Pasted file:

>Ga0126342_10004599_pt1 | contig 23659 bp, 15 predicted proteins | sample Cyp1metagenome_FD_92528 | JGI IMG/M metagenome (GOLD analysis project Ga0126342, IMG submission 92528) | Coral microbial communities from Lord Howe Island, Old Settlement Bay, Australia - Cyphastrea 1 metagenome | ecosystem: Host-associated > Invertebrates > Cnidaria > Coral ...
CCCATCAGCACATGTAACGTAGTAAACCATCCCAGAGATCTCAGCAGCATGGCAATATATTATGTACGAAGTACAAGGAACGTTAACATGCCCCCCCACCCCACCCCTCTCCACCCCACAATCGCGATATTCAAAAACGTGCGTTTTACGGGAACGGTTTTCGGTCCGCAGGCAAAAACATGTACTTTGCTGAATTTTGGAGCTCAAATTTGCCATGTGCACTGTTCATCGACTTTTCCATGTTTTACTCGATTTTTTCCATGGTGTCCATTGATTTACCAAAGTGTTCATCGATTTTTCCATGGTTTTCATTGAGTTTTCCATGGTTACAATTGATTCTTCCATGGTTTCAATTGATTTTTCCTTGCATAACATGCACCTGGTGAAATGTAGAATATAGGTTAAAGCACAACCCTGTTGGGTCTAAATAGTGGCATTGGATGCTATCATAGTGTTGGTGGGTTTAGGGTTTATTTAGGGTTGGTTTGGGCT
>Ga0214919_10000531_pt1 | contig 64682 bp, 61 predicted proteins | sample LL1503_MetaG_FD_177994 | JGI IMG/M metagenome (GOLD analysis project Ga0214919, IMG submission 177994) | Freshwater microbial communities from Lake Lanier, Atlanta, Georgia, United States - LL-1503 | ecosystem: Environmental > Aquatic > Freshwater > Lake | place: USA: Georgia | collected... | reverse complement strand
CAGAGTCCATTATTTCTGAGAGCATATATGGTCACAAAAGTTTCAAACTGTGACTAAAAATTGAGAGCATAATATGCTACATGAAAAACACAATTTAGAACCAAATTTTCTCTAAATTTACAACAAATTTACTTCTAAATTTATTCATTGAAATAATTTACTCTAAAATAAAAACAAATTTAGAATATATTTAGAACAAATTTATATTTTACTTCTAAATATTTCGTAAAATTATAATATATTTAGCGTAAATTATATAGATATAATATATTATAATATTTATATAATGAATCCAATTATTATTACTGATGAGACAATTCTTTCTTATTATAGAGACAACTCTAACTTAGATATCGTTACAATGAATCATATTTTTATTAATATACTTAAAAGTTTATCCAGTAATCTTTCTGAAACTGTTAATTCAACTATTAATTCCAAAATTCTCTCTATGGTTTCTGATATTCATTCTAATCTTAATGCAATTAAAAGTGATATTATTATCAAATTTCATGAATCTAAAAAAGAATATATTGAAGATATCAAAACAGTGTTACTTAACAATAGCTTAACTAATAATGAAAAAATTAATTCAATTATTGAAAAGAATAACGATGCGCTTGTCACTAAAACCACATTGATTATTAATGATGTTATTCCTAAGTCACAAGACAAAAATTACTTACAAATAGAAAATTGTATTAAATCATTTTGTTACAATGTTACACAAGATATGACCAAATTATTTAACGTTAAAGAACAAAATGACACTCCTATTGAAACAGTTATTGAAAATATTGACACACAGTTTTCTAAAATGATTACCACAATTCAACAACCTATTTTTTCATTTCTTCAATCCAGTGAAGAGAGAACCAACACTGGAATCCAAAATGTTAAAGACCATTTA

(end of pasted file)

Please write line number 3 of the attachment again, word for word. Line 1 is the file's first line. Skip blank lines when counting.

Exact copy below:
>Ga0214919_10000531_pt1 | contig 64682 bp, 61 predicted proteins | sample LL1503_MetaG_FD_177994 | JGI IMG/M metagenome (GOLD analysis project Ga0214919, IMG submission 177994) | Freshwater microbial communities from Lake Lanier, Atlanta, Georgia, United States - LL-1503 | ecosystem: Environmental > Aquatic > Freshwater > Lake | place: USA: Georgia | collected... | reverse complement strand